9. Contribution of River Mouth Reach to Sediment Load of the Yangtze River

    Directory of Open Access Journals (Sweden)

    C. Wang


    Full Text Available This paper examined the sediment gain and loss in the river mouth reach of the Yangtze River by considering sediment load from the local tributaries, erosion/accretion of the river course, impacts of sand mining, and water extraction. A quantitative estimation of the contribution of the river mouth reach to the sediment load of the Yangtze River was conducted before and after impoundment of the Three Gorges Dam (TGD in 2003. The results showed that a net sediment load loss of 1.78 million ton/yr (Mt/yr occurred from 1965 to 2002 in the study area. The contribution of this reach to the sediment discharge into the sea is not as high as what was expected before the TGD. With impoundment of the TGD, channel deposition (29.90 Mt/yr and a net sediment loss of 30.89 Mt/yr occurred in the river mouth reach from 2003 to 2012. The river mouth reach has acted as a sink but not a source of sediment since impoundment of the TGD, which has exacerbated the decrease in sediment load. Technologies should be advanced to measure changes in river channel morphology, as well as in water and sediment discharges at the river mouth reach.

  10. River Data Package for the 2004 Composite Analysis

    Energy Technology Data Exchange (ETDEWEB)

    Rakowski, Cynthia L.; Guensch, Gregory R.; Patton, Gregory W.


    Beginning in fiscal year 2003, the DOE Richland Operations Office initiated activities, including the development of data packages, to support the 2004 Composite Analysis. The river data package provides calculations of flow and transport in the Columbia River system. This document presents the data assembled to run the river module components for the section of the Columbia River from Vernita Bridge to the confluence with the Yakima River.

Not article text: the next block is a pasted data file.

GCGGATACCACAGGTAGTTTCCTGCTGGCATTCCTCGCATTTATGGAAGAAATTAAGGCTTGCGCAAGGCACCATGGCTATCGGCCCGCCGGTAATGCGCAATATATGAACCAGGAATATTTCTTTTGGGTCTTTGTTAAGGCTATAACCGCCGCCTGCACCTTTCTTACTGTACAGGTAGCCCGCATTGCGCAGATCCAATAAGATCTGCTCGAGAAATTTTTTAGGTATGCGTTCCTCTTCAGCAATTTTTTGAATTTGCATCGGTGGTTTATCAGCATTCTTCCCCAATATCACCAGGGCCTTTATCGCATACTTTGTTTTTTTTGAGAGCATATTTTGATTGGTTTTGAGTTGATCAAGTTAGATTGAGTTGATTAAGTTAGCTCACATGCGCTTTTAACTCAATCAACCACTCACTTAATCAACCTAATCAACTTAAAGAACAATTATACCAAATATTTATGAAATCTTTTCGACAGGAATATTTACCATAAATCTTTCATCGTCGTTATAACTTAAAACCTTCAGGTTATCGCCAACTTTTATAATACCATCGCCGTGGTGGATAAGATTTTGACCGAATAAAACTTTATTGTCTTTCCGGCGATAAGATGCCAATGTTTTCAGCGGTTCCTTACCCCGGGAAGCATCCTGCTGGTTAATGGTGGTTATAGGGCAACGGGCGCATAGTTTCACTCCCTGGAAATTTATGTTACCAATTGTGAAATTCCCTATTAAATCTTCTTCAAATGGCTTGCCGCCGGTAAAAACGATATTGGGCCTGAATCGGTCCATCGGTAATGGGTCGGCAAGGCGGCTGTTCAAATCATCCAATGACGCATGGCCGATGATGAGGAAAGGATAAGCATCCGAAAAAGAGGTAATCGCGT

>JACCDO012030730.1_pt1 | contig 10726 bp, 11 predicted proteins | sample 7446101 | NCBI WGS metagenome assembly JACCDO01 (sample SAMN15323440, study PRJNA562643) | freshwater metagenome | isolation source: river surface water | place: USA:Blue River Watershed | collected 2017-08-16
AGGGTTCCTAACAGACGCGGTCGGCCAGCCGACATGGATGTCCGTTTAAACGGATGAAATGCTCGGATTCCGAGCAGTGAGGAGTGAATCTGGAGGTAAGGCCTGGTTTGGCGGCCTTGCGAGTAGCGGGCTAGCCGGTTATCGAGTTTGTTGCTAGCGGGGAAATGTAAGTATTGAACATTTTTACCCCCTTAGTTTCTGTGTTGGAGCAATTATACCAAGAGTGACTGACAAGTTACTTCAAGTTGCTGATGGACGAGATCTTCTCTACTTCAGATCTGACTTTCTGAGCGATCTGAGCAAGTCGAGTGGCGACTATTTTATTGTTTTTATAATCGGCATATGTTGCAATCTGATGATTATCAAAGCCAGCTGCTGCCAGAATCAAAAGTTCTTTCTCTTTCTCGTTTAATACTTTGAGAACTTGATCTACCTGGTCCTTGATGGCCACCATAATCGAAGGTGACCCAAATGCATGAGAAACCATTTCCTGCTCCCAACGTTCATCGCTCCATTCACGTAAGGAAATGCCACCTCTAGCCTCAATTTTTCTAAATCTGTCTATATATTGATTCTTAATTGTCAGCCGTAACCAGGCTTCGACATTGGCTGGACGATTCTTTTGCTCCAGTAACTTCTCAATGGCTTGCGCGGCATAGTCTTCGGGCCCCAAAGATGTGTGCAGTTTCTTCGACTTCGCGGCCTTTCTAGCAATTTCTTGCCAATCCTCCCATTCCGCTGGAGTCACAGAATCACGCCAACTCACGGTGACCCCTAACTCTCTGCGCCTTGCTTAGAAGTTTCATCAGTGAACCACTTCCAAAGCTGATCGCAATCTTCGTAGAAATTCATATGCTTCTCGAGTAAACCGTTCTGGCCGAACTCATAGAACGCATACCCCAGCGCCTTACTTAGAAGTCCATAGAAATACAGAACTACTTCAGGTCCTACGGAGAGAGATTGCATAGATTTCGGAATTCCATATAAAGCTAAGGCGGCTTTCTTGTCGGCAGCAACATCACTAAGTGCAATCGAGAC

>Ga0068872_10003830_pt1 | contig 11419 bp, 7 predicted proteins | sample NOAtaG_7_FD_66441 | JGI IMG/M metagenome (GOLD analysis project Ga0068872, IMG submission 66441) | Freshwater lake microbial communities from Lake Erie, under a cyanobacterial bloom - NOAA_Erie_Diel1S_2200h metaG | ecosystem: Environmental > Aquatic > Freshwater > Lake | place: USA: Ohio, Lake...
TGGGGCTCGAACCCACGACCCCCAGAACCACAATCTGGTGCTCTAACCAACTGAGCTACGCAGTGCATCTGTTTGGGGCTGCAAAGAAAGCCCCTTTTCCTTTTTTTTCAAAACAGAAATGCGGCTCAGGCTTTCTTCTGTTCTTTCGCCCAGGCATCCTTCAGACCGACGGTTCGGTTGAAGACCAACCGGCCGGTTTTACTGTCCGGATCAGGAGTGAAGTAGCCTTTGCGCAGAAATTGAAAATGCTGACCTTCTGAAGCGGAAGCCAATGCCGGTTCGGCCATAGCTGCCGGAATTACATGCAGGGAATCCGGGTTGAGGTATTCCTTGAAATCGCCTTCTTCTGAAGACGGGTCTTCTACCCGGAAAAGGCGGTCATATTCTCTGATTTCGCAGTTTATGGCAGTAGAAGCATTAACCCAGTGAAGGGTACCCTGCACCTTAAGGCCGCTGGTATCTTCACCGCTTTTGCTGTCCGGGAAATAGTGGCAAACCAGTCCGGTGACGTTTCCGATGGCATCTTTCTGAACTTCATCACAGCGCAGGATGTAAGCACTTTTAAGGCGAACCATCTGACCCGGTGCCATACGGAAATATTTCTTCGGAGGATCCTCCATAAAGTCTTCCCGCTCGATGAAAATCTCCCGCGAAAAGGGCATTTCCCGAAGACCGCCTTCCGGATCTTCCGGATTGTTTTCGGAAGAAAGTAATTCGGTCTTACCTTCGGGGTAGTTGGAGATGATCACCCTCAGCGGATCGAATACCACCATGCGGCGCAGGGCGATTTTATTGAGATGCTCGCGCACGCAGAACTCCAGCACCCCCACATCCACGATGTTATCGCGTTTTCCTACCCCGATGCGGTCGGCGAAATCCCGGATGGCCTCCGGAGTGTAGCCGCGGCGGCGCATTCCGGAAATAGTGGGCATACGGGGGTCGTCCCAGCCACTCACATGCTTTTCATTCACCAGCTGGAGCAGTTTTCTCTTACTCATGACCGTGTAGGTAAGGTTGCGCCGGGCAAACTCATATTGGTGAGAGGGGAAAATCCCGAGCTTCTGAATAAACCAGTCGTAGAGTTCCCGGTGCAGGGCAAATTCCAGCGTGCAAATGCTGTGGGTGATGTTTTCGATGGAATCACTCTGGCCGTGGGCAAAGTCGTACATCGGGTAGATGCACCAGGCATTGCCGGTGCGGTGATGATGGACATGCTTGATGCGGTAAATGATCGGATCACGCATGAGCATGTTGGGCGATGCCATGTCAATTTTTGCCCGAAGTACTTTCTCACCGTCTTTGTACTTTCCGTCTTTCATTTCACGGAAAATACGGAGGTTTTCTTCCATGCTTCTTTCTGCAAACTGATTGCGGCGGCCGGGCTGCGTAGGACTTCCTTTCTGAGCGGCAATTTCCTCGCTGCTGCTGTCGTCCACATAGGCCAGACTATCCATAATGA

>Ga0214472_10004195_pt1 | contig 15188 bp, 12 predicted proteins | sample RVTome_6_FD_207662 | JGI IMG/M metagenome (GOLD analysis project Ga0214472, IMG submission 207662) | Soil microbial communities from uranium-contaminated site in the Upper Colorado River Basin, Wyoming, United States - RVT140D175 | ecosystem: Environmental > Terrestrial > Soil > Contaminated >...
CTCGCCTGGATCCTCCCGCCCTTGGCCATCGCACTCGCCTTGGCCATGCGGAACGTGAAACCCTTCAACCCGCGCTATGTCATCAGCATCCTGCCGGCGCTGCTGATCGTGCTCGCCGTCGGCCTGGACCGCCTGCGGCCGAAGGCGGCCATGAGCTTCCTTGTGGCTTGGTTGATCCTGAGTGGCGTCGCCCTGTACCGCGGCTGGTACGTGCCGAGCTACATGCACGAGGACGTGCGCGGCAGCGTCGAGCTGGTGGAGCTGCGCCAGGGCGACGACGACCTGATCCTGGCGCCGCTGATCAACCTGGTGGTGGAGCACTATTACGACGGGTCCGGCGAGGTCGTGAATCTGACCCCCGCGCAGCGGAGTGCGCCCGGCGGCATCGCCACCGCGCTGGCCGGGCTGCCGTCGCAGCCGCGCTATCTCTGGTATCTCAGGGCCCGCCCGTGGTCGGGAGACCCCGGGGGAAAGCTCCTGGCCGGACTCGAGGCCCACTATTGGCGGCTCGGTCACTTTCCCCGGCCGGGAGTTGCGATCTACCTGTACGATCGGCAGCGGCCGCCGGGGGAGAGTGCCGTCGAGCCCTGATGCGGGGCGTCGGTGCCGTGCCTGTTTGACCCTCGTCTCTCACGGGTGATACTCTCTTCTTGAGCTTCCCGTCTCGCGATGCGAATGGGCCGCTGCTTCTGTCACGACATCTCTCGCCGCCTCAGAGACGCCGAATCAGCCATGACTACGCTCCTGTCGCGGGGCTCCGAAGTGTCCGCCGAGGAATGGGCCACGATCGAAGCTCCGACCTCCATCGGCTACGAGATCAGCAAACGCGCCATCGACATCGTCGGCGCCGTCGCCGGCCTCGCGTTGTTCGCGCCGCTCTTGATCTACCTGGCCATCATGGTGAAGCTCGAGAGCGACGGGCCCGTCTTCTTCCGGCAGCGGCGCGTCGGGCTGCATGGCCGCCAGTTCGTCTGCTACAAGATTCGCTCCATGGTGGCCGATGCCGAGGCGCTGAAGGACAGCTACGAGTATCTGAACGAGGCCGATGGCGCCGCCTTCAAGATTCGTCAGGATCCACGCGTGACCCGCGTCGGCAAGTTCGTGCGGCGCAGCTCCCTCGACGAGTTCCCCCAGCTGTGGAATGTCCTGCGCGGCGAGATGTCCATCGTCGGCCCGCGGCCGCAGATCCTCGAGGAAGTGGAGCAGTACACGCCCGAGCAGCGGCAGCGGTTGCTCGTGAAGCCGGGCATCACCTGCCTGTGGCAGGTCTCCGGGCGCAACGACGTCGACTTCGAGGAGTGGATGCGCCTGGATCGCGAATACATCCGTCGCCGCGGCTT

11. Emergency response capability for pollutant releases to streams and rivers

    International Nuclear Information System (INIS)

    Buckner, M.R.; Hayes, D.W.; Watts, J.R.


    Stream-river models have been developed which provide an accurate prediction of normal and accidental pollutant releases to streams and rivers. Stream parameters are being developed for the Savannah River Plant streams and the Savannah River to allow quick response in case of an accidental release of radioactive material. These data are stored on permanent disk storage for quick access via the JOSHUA operating system. This system provides an efficient and flexible emergency response capability for pollutant releases to streams and rivers

  12. Delaware River and Upper Bay Sediment Data (United States)

    National Oceanic and Atmospheric Administration, Department of Commerce — The area of coverage consists of 192 square miles of benthic habitat mapped from 2005 to 2007 in the Delaware River and Upper Delaware Bay. The bottom sediment map...

  13. Columbia River ESI: INVERT (Invertebrate Polygons) (United States)

    National Oceanic and Atmospheric Administration, Department of Commerce — This data set contains sensitive biological resource data for clams, oysters, crabs, and other invertebrate species in Columbia River. Vector polygons in this data...

  14. Climate influences on upper Limpopo River flow

    African Journals Online (AJOL)


    Jan 1, 2016 ... Keywords: Limpopo Valley, hydro-meteorology, surface water deficit. * To whom all ... millenia and there is a history of drought impacts on vegetation. (Ekblom et ... water budget of the upper Limpopo River valley using direct.

  15. the left bank of the Rimac river

    International Development Research Centre (IDRC) Digital Library (Canada)

    The Focus City Research Initiative (FCRI) is a series of eight action research ... Reducing physical vulnerability of residents ... physically (along the edge of the Rimac river, on the .... the topic of disaster risk management and vulnerability.

  16. DNR 100K Lakes and Rivers (United States)

    Minnesota Department of Natural Resources — Polygons representing hydrographic features (lakes, ponds, some rivers, and open water areas) originating from the USGS 1:100,000 (100K)DLG (Digital Line Graph)...

  17. Hydro energetic inventory study from Chapecozinho river

    International Nuclear Information System (INIS)